August 2nd saw the release of Supercell’s second big iOS game, Clash of Clans. Towards the end of June the company released Hay Day and shot to the top of the charts with it. Even today, Hay Day is in top 50 for the top grossing apps in the US.
But back to Clash of Clans. It’s a game made for the iPad and iPhone in a similar fashion to that of Hay Day. Both games are expected to be played in short bursts (but then again you can dive in for hours) whether you’re comfortably on the sofa with your iPad or commuting to work and waging war on your iPhone.
Clash of Clans was also test marketed first in Canada where it did really well. In Canada the game reached #14 on the Top Grossing list in games (Hay Day was #17). Furthermore, the beta versions gathered 650 reviews with an average rating of 4.5. The 20 reviews for the current version of the game give it full 5 stars.
The game itself is free to download, but will include purchasable content that will help advance in the game. The user can purchase extra currency to build their home base, be it to fortify against attacks or build new buildings to create a bigger army.
The game flirts nicely with classics such as Warcraft (those before World of Warcraft), in a way that it makes sense to be played casually. Not only do you have to make sure your army is well equipped and adequate against attacks while you’re away but also make sure your finances are in order to keep building your village.
Users are able to also join other clans or create their own. The social features in the game are smart and where the game may lack enough pull to be played endlessly, your peers will be dragging you back over and again to take part in battles.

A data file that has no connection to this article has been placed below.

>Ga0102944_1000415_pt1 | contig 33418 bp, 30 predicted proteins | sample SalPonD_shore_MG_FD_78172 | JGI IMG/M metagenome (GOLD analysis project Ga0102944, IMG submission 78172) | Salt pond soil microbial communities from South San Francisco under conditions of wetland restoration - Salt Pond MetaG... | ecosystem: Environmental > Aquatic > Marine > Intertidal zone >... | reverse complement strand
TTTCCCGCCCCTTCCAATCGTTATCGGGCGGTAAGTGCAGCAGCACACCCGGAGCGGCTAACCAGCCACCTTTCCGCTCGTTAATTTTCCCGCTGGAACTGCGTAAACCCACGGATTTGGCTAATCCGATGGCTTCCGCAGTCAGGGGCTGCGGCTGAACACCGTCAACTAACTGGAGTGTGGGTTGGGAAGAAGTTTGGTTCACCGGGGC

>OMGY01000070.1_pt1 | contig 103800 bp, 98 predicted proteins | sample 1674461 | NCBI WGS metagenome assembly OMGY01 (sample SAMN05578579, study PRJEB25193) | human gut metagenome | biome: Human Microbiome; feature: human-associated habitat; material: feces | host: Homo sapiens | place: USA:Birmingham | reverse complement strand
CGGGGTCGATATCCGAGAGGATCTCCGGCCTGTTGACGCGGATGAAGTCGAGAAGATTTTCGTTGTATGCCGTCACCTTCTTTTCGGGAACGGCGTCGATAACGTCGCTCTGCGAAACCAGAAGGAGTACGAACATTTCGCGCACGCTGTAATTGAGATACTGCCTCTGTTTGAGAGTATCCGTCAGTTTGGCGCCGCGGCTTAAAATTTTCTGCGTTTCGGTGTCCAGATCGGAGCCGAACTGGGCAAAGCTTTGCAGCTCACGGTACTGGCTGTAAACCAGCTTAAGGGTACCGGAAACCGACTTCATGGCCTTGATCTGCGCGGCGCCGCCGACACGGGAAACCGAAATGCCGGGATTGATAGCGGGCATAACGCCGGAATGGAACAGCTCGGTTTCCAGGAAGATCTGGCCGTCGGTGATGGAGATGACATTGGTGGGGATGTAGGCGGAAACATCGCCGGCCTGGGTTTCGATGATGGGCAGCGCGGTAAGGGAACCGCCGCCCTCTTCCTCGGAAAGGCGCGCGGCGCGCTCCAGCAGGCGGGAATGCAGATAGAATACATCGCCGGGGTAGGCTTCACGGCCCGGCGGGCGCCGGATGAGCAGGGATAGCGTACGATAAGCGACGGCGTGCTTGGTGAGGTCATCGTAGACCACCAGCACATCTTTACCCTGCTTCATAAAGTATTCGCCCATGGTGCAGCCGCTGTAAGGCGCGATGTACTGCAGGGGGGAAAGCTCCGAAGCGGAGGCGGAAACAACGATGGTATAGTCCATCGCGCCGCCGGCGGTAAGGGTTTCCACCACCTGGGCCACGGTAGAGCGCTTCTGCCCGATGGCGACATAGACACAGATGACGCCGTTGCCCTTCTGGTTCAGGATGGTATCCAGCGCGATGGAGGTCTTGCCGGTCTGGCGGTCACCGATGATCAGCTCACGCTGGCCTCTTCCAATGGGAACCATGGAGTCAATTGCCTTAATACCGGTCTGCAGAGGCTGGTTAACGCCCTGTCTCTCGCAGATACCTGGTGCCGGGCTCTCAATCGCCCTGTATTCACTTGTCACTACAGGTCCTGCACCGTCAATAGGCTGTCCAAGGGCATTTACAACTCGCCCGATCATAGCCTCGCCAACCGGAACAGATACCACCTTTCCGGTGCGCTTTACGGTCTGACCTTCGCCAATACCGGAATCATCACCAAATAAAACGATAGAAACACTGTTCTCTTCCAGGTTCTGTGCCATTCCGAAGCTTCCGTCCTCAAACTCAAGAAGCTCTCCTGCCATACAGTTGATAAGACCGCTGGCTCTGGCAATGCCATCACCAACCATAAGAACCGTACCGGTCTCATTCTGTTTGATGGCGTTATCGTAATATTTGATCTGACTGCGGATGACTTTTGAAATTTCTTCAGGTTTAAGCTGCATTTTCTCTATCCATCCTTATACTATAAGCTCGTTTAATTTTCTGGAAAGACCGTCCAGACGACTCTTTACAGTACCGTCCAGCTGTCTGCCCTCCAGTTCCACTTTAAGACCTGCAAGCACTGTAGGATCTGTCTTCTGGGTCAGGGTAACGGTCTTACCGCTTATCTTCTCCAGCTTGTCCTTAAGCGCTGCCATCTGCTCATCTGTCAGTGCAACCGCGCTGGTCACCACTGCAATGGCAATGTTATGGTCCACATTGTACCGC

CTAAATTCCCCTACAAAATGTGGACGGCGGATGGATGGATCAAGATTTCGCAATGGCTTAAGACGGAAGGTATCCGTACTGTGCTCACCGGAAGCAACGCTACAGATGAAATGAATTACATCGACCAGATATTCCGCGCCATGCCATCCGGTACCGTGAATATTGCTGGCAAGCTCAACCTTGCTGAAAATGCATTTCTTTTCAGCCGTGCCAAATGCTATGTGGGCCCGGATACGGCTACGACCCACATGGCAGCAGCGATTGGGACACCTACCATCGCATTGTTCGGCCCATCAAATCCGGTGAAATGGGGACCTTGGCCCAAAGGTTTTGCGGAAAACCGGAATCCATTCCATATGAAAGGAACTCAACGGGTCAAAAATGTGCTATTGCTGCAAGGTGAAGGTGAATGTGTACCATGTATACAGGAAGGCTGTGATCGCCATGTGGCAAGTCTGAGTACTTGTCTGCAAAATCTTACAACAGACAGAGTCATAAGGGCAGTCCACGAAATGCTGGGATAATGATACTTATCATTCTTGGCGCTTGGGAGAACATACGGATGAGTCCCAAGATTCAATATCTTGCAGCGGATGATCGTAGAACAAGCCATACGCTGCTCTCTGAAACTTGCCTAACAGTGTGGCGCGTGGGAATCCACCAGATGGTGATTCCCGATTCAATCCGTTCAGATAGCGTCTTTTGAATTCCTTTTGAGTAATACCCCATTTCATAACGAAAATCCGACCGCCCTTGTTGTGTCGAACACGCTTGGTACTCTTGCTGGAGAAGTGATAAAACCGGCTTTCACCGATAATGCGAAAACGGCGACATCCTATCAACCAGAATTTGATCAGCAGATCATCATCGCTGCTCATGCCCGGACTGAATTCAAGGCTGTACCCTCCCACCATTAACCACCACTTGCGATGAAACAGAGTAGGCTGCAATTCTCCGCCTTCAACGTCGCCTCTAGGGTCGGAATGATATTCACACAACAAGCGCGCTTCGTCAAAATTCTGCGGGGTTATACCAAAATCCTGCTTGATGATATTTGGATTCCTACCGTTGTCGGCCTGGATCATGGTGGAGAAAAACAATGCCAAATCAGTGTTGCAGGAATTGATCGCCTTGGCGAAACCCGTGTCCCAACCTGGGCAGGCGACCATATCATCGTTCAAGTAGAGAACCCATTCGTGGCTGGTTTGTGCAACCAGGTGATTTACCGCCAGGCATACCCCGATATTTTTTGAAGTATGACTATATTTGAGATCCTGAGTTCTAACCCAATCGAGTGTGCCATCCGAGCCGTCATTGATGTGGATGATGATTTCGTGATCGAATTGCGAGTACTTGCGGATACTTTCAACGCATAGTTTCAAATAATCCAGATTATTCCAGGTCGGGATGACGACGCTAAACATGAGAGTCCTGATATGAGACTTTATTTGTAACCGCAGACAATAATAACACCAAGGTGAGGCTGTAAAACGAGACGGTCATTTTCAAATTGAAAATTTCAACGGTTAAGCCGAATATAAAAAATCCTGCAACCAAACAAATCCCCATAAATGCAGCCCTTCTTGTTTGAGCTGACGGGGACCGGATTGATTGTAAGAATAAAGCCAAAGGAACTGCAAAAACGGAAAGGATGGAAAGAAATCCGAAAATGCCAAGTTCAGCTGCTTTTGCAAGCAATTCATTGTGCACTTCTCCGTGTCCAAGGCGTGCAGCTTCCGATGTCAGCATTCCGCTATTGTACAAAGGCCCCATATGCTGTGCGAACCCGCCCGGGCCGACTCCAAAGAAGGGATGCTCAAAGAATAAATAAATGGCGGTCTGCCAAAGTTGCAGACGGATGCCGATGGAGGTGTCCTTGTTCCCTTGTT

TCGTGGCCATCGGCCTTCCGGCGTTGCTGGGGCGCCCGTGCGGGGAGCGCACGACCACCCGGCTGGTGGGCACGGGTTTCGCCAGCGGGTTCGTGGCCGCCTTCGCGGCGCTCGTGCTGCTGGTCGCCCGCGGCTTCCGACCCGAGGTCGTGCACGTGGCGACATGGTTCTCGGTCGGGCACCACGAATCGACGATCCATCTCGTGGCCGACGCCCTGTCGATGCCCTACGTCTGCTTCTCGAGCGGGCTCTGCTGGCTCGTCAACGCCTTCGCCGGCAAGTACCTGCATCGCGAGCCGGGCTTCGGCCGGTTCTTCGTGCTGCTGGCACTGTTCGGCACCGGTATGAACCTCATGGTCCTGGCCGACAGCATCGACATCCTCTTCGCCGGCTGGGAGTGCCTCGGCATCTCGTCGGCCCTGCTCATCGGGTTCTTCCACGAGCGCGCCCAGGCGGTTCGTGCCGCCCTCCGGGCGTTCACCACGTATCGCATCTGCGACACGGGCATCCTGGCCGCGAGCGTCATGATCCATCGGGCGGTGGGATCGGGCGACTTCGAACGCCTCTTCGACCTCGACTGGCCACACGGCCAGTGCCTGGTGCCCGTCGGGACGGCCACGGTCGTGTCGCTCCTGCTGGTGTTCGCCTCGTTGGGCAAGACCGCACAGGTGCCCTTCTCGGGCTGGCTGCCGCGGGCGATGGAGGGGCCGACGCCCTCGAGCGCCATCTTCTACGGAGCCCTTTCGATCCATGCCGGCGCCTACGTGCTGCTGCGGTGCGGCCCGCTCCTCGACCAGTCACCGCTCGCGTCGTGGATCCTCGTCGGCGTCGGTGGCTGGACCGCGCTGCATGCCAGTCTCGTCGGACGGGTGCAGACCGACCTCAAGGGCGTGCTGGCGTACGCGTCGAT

Supercell is surely onto a second hit game with Clash of Clans. Hay Day and the current release both tickle slightly different user groups, but also have some overlap. With the promotion Apple gave the company (see image at the bottom of the post) in the US App Store, it’s surely off to a great start.
Last time when I interviewed Ilkka Paananen the CEO of the company about Hay Day, I had to ask about their financials. The company raised $12 million in 2011 from Accel Partners and with a relatively big development team, the money won’t last forever. I asked Paananen if they’ll be raising another round soon, to which he didn’t give any clear answer. My understanding on his diplomatic answer is that the metrics for the game look incredibly good and the company might become cash flow positive really quickly with the release of Clash of Clans.
This of course is just my interpretation, but I’m quite sure I’m not too far off. The company is incredibly fanatical about game metrics and is able to develop the games in such a way that money flows in nicely. Hay Day for example has received multiple updates since the initial release and surely KPIs have been improving over time.
Needless to say, we’ll be talking to Paananen about the success of Supercell towards the end of the year and see how far off we were with our break-even estimates.
Apple gave Supercell’s Clash of Clans incredible visibility with three spots on the front page of the App Store Games section.